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Is the Tesla Model 3 Actually Going To Cost $50,000?

wickerprints Re:No (393 comments)

You must be some paid shill, because that wasn't even REMOTELY the point of the GP post. The point is that the existing cost of the Tesla Model S already hits Anderman's price range, so the Model 3, being smaller and another three years out from now to improve battery manufacturing costs, should easily sell for a lower price point. But you wouldn't understand because you need it explained in one-syllable words, written in crayon.

about two weeks ago
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Apple Edits iPhone 6's Protruding Camera Out of Official Photos

wickerprints Re:Where are the links? (425 comments)

It especially doesn't make sense in light of the fact that there are numerous images of the iPhone that show the camera, and in each one, it is obvious that the camera protrudes. So, why go through the effort to hide it?

about two weeks ago
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In Düsseldorf, A Robot Valet Will Park Your Car

wickerprints This is not novel (120 comments)

http://en.wikipedia.org/wiki/A...

The basic idea has been around for a while now, in a number of countries besides Germany. And it has less to do with laziness or luxury, and more to do with maximizing the use of valuable space in areas of high urban density. The only thing that appears to be novel here is the use of a free-moving robot rather than a conveyance that is incorporated into the parking structure itself. Granted, there are other benefits as well--being able to retrieve your car rapidly and efficiently reduces parking structure congestion and environmental pollution from excessive idling.

about 3 months ago
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U.S. Supreme Court Upholds Religious Objections To Contraception

wickerprints Re:Companies don't pay for healthcare, workers do (1330 comments)

This is EXACTLY CORRECT.

Health benefits are just that--benefits included as an integral part of an employee's compensation for work performed in service to that company. The employee earns it. It's not charity, and it's not the employer who is paying for the coverage in the sense that the salary for a non-compensated employee would need to be commensurately higher to offset the cost of that employee having to purchase their own insurance. While it is not regarded as taxable income, health benefits are EARNED. It is therefore the employee's constitutional right to have the coverage they have worked for. It isn't a fucking Christian charity that Hobby Lobby thinks it's running, no matter what their greedy asses think they're doing.

Their win is not the least bit surprising: the SCOTUS has long since been run by religious and corporatist ideologues like Scalia, Thomas, Roberts, and Alito. These dinosaurs need to die off because their hypocritical and self-serving opinions have nothing to do with fact or actual law. Corporations do not have a right to force its employees to use the benefits they rightfully earned with their hard work in only the ways their owners approve. I don't see Hobby Lobby screening every dollar of profit they earn to make sure it wasn't touched by someone who used contraception. They'll gladly take anyone's money.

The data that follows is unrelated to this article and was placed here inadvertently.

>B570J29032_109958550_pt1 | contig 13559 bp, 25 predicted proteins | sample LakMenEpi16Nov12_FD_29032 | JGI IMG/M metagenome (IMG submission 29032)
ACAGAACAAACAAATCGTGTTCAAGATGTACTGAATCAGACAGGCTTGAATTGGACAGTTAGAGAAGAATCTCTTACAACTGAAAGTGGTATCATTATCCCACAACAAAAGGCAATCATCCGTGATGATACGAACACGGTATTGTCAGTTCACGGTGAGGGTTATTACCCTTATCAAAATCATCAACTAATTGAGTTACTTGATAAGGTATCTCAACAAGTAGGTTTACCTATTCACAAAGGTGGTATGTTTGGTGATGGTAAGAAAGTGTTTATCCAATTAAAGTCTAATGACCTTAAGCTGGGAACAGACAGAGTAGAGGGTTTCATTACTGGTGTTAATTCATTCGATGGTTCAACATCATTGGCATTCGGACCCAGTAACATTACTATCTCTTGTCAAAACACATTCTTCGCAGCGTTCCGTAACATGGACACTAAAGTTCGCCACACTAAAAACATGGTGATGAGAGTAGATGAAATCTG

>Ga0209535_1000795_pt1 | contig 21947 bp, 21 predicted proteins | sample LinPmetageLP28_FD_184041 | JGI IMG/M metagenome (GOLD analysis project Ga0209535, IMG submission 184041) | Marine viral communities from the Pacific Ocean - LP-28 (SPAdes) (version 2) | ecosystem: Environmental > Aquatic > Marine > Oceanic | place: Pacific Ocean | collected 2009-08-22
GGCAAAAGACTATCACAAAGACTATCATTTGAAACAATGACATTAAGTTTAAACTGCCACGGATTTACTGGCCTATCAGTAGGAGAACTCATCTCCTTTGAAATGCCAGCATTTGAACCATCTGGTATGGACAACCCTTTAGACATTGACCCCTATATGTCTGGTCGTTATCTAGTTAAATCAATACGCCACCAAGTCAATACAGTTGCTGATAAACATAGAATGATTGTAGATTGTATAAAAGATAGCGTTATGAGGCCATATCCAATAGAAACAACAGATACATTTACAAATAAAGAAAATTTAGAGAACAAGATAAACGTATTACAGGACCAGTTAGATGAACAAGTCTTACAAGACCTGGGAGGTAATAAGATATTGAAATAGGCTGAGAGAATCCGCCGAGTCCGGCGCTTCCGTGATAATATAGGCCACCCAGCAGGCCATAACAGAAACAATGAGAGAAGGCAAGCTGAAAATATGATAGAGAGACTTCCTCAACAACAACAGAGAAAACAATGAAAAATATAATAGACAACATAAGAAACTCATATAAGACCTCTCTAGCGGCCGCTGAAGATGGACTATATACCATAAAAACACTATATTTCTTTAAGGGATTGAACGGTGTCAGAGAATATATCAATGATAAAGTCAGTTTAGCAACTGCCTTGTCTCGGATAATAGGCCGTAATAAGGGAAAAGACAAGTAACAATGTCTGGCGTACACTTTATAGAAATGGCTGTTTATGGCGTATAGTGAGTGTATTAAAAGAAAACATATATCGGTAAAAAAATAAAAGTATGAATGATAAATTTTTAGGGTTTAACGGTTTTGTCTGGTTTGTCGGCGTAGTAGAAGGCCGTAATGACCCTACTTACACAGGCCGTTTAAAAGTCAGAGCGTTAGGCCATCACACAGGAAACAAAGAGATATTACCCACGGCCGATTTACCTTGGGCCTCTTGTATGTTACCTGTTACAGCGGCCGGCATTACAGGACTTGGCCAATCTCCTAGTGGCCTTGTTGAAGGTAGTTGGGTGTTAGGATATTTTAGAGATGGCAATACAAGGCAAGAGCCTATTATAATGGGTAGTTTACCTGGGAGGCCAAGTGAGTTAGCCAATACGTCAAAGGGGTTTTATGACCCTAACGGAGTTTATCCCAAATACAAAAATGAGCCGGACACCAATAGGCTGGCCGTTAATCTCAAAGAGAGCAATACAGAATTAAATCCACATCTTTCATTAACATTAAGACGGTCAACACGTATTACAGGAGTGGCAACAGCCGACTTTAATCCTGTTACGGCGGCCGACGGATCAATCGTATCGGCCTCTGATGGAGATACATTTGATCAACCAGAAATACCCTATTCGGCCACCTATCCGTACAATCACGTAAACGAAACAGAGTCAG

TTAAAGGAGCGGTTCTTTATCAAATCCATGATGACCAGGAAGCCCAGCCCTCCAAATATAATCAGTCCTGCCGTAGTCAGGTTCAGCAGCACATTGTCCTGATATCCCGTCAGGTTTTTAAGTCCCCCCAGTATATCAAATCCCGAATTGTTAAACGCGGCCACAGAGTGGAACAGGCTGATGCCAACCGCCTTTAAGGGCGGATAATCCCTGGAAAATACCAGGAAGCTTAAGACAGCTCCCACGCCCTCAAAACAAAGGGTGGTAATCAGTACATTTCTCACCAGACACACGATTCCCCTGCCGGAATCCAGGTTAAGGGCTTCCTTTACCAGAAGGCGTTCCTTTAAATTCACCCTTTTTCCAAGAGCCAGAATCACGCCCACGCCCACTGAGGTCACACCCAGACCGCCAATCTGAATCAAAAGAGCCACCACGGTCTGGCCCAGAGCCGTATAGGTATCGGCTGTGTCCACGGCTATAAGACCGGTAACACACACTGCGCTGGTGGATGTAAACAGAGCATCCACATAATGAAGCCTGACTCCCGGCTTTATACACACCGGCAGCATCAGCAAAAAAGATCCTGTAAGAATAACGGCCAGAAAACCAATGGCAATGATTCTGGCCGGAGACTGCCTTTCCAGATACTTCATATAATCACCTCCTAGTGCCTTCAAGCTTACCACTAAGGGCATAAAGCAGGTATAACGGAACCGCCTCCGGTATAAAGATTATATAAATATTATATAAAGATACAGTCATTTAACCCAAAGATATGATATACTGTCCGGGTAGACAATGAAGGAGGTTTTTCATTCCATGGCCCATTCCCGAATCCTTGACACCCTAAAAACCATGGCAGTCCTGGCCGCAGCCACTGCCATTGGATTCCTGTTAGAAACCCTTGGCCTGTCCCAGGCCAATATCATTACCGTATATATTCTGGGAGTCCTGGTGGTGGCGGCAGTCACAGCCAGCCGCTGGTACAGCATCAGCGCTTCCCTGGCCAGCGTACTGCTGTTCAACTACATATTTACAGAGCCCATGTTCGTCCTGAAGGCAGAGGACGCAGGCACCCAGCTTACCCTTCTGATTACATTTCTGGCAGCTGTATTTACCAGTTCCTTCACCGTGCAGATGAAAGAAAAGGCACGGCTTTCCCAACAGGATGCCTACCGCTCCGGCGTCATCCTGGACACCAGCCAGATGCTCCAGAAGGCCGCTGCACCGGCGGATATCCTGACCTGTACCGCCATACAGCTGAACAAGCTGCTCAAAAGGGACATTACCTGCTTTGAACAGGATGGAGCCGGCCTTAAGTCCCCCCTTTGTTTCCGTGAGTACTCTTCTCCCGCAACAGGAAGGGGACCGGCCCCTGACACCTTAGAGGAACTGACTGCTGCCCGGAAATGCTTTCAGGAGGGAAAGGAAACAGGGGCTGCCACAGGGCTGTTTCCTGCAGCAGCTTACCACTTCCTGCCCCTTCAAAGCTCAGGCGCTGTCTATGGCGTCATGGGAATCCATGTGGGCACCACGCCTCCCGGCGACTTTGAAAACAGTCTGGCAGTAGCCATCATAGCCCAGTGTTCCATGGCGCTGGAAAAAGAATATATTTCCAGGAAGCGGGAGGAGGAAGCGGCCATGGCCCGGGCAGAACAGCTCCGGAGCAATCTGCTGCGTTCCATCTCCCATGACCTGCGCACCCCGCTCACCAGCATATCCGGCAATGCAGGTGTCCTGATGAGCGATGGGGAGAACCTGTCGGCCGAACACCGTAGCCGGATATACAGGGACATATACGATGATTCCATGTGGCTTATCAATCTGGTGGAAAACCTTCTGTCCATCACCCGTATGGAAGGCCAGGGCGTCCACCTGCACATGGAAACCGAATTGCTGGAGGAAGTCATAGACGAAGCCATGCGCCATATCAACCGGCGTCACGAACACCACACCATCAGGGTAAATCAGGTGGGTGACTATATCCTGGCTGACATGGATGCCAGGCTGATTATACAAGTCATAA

And the dumbest thing of all is that the form of contraception they are opposed to has been repeatedly shown in scientific studies to not be an abortifacient, but much like the opposition to evidence regarding climate change, their religion-addled minds refuse to accept facts over propaganda. So they are discriminating and imposing their own mistaken beliefs not because there is any evidence that the actual substance of that belief has any merit, but simply because they personally believe these pills are killing unborn babies. More embryos miscarry every year of their own accord than are prevented from implanting by someone taking such contraception. And the Supreme Court's reasoning basically amounts to saying that a company has a right to dictate that the only medical benefits they want to offer its employees is leeches and trepanation.

about 3 months ago
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Fixing China's Greenhouse Gas Emissions For Them

wickerprints Re:Wishful? Trade is a two-way street, is it not? (322 comments)

I find it rather strange that you are inferring that Krugman's proposal is merely liberal wishful thinking, or "promoting a liberal agenda," when there are numerous fiscal conservatives who would love nothing more than to level the playing field with respect to domestic versus foreign manufacturing. The dirty little secret, though, is that those fiscal conservatives are the blue-collar workers who've been squeezed out of jobs, not the ones who actually run the GOP political machine. The latter are what we might think of as corporate fat cats, ultra-wealthy investors, and the already-made men, for whom the consequences of globalization and foreign investment have been a windfall, rather than the ideologues living in Midwest states and the Bible Belt who buy the GOP "fiscal conservative" propaganda so easily that they are led to vote against their own immediate economic interests.